Beautiful and Functional:
Macaws have large, strong, curved beaks, which enable them to easily crush nuts and seeds. They use their agile toes (they have four, like woodpeckers) much like humans
use their hands--to grasp and hold things.
Built to fly through the dense trees of
the rainforest, Macaws have stream-lined bodies, and wings that don't flap deeply, reducing the amount of space required to fly.
Rainforest Coats: Their famously bright plumage actually blends in well with the bright leaves, fruits, and blue shadows of the tropical rain forest.
Native Lands: Their native habitats are the forests, especially rain forests, of Mexico and Central and South America.
The Mind of the Macaw: Macaws are incredibly intelligent birds and their curious minds seek to explore and play, and even use tools! Because they must watch out for predators in the wild, they are usually very aware of their surroundings. These social birds spend much of their lives interacting with their mates and families, and develop strong ties to one another.
Macaws in Danger: The majority of macaws are now endangered in the wild. Five species are already extinct, and Spix's Macaw is now considered to be extinct in the wild, though some continue to live in captivity. The Glaucous Macaw is also probably extinct, with only two reliable records of sightings in the 20th century. The greatest problems threatening the macaw population are the rapid rate of deforestation and the illegal trapping of birds for the
The Hyacinth Macaw: The Hyacinth Macaw (Anodorhynchus hyacinthinus) is the largest macaw and the largest flying parrot species in the world (however, the flightless Kakapo of New Zealand can weigh up to 3.5kg making it the heaviest). Their unique size, color, and markings make the Hyacinth Macaw one of the most recognized species of macaw. Their popularity as pets has taken a heavy toll on their population in the wild.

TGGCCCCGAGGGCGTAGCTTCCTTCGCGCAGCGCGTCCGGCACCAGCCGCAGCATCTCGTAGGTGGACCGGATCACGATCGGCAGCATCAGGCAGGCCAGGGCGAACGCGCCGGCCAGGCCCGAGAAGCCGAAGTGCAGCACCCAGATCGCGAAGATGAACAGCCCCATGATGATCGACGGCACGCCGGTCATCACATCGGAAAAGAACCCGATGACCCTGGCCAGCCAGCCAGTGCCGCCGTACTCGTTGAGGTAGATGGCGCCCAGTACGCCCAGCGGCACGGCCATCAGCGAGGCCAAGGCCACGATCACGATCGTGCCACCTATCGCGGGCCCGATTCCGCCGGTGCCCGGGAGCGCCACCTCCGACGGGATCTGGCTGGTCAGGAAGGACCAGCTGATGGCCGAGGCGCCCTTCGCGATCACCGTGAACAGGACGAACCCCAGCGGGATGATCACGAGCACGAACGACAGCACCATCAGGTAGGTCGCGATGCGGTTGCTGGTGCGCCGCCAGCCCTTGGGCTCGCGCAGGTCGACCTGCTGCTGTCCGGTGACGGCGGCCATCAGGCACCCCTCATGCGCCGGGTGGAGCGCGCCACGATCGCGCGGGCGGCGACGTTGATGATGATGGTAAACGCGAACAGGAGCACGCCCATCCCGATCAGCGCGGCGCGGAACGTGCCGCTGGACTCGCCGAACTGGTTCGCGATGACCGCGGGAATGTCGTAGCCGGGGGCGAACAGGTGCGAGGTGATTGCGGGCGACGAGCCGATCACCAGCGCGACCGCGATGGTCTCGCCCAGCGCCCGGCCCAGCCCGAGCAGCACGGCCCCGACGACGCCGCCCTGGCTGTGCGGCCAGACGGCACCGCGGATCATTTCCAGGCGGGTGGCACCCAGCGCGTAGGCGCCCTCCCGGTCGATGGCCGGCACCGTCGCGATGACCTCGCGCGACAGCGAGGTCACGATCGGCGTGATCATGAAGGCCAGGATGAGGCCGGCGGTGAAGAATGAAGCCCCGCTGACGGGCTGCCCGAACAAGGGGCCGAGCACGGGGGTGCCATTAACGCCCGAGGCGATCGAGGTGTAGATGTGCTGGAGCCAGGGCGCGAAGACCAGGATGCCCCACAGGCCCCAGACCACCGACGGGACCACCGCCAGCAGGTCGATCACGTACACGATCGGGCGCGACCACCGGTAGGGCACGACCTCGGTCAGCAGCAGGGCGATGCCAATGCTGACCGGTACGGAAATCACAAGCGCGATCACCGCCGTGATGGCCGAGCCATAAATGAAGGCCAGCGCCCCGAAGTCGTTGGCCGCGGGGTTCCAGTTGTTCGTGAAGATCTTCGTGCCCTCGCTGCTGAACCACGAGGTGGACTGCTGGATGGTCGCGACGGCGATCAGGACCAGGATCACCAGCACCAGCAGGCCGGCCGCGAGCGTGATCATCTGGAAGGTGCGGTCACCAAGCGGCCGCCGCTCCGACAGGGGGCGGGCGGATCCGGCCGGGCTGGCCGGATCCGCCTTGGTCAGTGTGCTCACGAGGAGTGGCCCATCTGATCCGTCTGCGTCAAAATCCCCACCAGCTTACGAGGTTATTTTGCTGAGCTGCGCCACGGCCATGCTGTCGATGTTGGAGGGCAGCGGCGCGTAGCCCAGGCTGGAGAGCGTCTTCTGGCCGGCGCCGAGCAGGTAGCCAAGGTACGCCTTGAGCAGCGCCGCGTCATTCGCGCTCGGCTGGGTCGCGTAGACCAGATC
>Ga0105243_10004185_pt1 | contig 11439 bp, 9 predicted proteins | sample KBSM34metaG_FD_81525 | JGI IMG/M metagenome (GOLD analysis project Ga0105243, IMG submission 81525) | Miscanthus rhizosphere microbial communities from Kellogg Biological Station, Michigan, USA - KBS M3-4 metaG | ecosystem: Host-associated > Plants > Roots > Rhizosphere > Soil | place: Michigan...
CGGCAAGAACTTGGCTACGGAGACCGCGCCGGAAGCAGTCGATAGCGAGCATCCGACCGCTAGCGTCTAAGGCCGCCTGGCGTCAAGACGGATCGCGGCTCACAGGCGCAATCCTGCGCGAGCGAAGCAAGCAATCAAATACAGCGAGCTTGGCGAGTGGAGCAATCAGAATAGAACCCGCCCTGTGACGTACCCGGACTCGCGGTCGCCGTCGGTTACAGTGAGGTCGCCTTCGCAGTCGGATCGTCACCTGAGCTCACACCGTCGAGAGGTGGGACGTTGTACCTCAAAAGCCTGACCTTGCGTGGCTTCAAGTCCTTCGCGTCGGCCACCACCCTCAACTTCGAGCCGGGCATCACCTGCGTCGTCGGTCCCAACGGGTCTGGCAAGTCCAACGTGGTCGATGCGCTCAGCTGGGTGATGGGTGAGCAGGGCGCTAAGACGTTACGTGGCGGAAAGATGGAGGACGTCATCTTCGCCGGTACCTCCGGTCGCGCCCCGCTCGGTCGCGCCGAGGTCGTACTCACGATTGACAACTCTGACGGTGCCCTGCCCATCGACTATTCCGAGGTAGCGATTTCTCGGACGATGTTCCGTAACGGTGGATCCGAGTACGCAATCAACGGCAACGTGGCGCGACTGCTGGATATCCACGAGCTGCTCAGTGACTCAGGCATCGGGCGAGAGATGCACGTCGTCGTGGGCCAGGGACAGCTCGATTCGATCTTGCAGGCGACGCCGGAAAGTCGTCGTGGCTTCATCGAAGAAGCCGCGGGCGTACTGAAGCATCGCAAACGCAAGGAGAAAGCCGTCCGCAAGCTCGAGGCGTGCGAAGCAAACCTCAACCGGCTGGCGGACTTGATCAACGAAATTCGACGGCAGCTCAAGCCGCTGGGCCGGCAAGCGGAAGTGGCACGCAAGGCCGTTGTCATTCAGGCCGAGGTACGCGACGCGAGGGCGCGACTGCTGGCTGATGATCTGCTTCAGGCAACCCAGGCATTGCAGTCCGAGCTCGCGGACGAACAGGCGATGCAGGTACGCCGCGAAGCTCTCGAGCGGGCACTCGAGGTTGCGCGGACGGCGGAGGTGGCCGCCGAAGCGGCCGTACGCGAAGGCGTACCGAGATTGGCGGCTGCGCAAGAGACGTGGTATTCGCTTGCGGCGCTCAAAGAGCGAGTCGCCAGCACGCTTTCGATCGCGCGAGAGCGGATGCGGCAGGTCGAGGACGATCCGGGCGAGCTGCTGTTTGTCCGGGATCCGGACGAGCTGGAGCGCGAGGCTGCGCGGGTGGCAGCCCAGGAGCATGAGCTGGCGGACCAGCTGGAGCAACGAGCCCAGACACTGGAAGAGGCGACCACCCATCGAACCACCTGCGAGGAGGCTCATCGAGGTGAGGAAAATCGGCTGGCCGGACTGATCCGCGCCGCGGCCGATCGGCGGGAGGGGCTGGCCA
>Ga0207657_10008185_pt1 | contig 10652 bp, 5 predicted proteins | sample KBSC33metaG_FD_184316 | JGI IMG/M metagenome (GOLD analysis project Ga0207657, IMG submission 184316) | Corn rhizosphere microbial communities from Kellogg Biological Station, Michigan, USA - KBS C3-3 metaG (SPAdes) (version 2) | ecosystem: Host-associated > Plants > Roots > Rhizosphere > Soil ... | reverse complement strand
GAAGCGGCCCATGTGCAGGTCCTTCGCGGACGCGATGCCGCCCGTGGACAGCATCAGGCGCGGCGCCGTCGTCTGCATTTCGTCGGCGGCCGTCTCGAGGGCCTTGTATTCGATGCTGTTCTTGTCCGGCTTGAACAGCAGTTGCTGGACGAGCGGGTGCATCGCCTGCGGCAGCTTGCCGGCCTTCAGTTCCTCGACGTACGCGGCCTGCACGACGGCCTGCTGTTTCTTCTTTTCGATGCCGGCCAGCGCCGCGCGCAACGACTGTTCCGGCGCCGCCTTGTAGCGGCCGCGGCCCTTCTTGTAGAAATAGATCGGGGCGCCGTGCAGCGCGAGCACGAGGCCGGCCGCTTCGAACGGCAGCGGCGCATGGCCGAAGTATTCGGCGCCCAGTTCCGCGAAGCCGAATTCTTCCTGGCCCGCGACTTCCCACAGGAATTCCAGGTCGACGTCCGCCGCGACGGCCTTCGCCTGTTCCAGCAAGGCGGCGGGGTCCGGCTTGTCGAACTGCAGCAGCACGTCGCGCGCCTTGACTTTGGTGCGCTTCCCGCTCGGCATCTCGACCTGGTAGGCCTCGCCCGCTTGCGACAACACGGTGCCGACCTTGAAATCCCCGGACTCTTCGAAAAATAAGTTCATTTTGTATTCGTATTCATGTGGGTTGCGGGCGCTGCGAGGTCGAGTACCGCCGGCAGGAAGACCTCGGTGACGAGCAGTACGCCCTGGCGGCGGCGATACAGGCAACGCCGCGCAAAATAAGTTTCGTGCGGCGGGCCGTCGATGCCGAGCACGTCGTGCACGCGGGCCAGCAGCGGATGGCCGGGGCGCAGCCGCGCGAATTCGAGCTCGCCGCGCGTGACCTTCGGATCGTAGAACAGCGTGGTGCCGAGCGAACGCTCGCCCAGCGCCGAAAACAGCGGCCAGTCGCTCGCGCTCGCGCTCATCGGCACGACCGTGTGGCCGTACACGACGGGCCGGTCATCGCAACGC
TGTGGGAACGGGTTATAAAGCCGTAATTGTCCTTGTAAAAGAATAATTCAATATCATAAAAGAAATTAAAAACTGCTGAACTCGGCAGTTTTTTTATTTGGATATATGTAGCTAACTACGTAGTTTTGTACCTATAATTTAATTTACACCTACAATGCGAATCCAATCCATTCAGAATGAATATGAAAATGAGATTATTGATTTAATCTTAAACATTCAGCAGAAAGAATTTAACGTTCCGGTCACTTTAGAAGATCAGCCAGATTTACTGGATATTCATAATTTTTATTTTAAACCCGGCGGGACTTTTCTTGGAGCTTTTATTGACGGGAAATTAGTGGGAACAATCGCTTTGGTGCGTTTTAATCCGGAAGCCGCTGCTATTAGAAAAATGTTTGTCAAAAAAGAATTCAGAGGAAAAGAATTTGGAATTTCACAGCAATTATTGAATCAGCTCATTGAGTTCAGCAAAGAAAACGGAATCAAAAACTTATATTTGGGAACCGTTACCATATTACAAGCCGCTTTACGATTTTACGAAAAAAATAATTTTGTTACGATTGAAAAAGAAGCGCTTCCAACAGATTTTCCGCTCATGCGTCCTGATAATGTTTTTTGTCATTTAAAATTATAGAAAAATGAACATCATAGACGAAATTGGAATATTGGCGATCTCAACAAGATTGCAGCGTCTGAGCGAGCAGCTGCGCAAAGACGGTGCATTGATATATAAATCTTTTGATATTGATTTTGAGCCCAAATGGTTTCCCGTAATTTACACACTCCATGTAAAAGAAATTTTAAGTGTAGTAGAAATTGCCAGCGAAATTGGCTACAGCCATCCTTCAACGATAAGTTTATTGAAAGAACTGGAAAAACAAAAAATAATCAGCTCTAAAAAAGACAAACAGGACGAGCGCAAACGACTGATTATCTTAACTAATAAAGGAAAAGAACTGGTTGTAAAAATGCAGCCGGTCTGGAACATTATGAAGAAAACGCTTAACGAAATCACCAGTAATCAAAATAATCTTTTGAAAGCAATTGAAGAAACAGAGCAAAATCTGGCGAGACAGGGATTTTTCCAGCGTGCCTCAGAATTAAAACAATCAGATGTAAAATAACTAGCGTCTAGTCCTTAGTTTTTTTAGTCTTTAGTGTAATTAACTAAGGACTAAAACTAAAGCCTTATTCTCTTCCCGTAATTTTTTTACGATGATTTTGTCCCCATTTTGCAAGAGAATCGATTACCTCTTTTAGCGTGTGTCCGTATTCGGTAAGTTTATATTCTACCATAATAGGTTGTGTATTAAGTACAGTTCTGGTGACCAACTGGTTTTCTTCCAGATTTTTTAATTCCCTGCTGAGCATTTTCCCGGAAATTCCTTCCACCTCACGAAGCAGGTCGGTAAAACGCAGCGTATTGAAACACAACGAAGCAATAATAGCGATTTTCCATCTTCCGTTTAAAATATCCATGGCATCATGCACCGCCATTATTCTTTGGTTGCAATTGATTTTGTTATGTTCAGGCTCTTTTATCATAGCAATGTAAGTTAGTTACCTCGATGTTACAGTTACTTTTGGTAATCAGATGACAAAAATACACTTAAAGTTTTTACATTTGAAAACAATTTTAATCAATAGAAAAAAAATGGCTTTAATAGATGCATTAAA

Record-breaking Beak: Hyacinth Macaws can exert enough beak pressure to easily disassemble the bars of a welded wrought iron cage in a short time. This powerful beak is ideal for its favorite foods, which include hard nuts and seeds that would otherwise be inaccessible. Their strong beaks are even able to crack coconuts.
In addition, they eat fruits and other vegetable matter. There are
eight species of palm that are central
to their diet. They are generally messy eaters.
It's Not Easy Being Blue:
The Hyacinth Macaw has a solid blue body of feathers, similar to the color
of indigo. It has a solid black beak with bright yellow along the sides of the lower part of the beak and circling its solid dark eyes.
Unlike other macaws, it does not have a white patch of featherless skin around the eye. The female and male are nearly indistinguishable, although the female is typically a bit more slender.
Nest and Nestlings: These birds nest in preexisting holes in trees. The clutch size is two or three eggs, although usually only one fledgling survives if food is not plentiful. Juveniles stay with their parents until they are six months old. They are mature and begin breeding at seven years.
Range and Habitat: The Hyacinth Macaw survives today in three known distinct populations in South America: southern Brazil, eastern Bolivia and northeastern Paraguay. It is possible that smaller, fragmented populations occur in other areas of its range. Its habitat includes riverside tropical rain forests and palm swamps.